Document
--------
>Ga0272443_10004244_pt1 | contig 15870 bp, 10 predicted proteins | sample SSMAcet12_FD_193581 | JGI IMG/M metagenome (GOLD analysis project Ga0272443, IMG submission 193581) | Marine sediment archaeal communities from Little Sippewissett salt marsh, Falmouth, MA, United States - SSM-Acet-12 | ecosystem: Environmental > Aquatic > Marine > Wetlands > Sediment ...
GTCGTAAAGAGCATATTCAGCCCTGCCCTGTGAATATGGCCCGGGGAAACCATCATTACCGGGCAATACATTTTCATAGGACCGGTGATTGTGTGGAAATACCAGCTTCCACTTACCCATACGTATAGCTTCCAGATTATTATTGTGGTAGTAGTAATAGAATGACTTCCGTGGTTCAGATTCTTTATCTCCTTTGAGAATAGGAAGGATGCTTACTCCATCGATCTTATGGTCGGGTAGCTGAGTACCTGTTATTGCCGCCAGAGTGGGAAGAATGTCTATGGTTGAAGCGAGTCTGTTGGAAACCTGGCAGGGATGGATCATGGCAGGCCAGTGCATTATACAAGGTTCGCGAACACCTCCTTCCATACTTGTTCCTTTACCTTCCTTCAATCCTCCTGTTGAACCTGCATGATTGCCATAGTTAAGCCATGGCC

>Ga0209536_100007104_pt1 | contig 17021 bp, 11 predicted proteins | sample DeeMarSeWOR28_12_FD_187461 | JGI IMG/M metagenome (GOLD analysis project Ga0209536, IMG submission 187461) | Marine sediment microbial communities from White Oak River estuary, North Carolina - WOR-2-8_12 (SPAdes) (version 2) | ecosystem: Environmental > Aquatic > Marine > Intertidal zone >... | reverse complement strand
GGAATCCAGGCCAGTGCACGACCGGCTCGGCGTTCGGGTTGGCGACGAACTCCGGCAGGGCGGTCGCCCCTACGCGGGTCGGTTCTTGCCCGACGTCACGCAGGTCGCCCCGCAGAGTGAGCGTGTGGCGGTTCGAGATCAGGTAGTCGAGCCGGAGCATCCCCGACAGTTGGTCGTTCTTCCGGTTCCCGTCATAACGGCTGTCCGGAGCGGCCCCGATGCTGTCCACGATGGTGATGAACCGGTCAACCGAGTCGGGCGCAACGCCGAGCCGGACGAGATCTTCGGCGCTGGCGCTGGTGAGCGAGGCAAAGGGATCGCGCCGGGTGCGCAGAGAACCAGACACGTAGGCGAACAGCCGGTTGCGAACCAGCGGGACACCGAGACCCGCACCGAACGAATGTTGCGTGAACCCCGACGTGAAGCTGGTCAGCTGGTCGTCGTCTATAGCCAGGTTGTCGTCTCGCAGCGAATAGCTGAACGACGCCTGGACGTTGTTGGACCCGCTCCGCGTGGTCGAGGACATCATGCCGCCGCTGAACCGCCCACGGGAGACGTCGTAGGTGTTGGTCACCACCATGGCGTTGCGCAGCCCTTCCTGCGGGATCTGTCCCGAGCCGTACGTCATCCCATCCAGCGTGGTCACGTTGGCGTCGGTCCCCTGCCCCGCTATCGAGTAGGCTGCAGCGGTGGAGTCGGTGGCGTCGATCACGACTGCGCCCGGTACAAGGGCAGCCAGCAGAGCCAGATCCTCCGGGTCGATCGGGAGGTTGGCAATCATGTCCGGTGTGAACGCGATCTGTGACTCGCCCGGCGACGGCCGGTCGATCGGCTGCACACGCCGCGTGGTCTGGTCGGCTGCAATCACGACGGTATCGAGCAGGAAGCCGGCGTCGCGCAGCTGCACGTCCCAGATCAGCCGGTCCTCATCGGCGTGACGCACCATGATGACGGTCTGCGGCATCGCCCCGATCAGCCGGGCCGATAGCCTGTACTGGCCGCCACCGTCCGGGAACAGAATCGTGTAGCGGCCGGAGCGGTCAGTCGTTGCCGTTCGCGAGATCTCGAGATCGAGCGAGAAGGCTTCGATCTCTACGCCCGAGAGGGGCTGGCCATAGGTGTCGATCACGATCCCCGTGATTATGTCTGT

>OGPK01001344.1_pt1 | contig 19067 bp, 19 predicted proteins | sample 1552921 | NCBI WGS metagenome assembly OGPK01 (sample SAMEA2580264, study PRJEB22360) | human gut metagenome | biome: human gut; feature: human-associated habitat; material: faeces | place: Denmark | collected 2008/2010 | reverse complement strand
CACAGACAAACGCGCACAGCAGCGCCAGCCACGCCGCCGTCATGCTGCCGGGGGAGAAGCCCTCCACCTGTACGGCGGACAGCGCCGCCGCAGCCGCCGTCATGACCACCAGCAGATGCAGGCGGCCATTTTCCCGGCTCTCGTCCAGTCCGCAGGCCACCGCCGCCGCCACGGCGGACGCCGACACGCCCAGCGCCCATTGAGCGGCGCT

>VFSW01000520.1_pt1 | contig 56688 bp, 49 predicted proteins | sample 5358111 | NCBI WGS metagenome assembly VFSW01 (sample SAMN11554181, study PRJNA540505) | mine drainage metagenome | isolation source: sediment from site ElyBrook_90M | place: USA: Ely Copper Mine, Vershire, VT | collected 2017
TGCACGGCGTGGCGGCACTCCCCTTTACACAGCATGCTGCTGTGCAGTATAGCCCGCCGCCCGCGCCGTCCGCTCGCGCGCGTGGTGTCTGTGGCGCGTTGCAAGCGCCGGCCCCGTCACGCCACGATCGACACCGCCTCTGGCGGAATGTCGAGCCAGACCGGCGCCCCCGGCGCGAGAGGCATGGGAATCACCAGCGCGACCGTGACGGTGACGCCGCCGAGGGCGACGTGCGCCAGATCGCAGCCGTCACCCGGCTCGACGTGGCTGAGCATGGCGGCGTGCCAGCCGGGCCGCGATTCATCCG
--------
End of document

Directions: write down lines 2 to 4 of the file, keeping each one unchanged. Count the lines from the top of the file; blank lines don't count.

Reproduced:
GTCGTAAAGAGCATATTCAGCCCTGCCCTGTGAATATGGCCCGGGGAAACCATCATTACCGGGCAATACATTTTCATAGGACCGGTGATTGTGTGGAAATACCAGCTTCCACTTACCCATACGTATAGCTTCCAGATTATTATTGTGGTAGTAGTAATAGAATGACTTCCGTGGTTCAGATTCTTTATCTCCTTTGAGAATAGGAAGGATGCTTACTCCATCGATCTTATGGTCGGGTAGCTGAGTACCTGTTATTGCCGCCAGAGTGGGAAGAATGTCTATGGTTGAAGCGAGTCTGTTGGAAACCTGGCAGGGATGGATCATGGCAGGCCAGTGCATTATACAAGGTTCGCGAACACCTCCTTCCATACTTGTTCCTTTACCTTCCTTCAATCCTCCTGTTGAACCTGCATGATTGCCATAGTTAAGCCATGGCC

>Ga0209536_100007104_pt1 | contig 17021 bp, 11 predicted proteins | sample DeeMarSeWOR28_12_FD_187461 | JGI IMG/M metagenome (GOLD analysis project Ga0209536, IMG submission 187461) | Marine sediment microbial communities from White Oak River estuary, North Carolina - WOR-2-8_12 (SPAdes) (version 2) | ecosystem: Environmental > Aquatic > Marine > Intertidal zone >... | reverse complement strand
GGAATCCAGGCCAGTGCACGACCGGCTCGGCGTTCGGGTTGGCGACGAACTCCGGCAGGGCGGTCGCCCCTACGCGGGTCGGTTCTTGCCCGACGTCACGCAGGTCGCCCCGCAGAGTGAGCGTGTGGCGGTTCGAGATCAGGTAGTCGAGCCGGAGCATCCCCGACAGTTGGTCGTTCTTCCGGTTCCCGTCATAACGGCTGTCCGGAGCGGCCCCGATGCTGTCCACGATGGTGATGAACCGGTCAACCGAGTCGGGCGCAACGCCGAGCCGGACGAGATCTTCGGCGCTGGCGCTGGTGAGCGAGGCAAAGGGATCGCGCCGGGTGCGCAGAGAACCAGACACGTAGGCGAACAGCCGGTTGCGAACCAGCGGGACACCGAGACCCGCACCGAACGAATGTTGCGTGAACCCCGACGTGAAGCTGGTCAGCTGGTCGTCGTCTATAGCCAGGTTGTCGTCTCGCAGCGAATAGCTGAACGACGCCTGGACGTTGTTGGACCCGCTCCGCGTGGTCGAGGACATCATGCCGCCGCTGAACCGCCCACGGGAGACGTCGTAGGTGTTGGTCACCACCATGGCGTTGCGCAGCCCTTCCTGCGGGATCTGTCCCGAGCCGTACGTCATCCCATCCAGCGTGGTCACGTTGGCGTCGGTCCCCTGCCCCGCTATCGAGTAGGCTGCAGCGGTGGAGTCGGTGGCGTCGATCACGACTGCGCCCGGTACAAGGGCAGCCAGCAGAGCCAGATCCTCCGGGTCGATCGGGAGGTTGGCAATCATGTCCGGTGTGAACGCGATCTGTGACTCGCCCGGCGACGGCCGGTCGATCGGCTGCACACGCCGCGTGGTCTGGTCGGCTGCAATCACGACGGTATCGAGCAGGAAGCCGGCGTCGCGCAGCTGCACGTCCCAGATCAGCCGGTCCTCATCGGCGTGACGCACCATGATGACGGTCTGCGGCATCGCCCCGATCAGCCGGGCCGATAGCCTGTACTGGCCGCCACCGTCCGGGAACAGAATCGTGTAGCGGCCGGAGCGGTCAGTCGTTGCCGTTCGCGAGATCTCGAGATCGAGCGAGAAGGCTTCGATCTCTACGCCCGAGAGGGGCTGGCCATAGGTGTCGATCACGATCCCCGTGATTATGTCTGT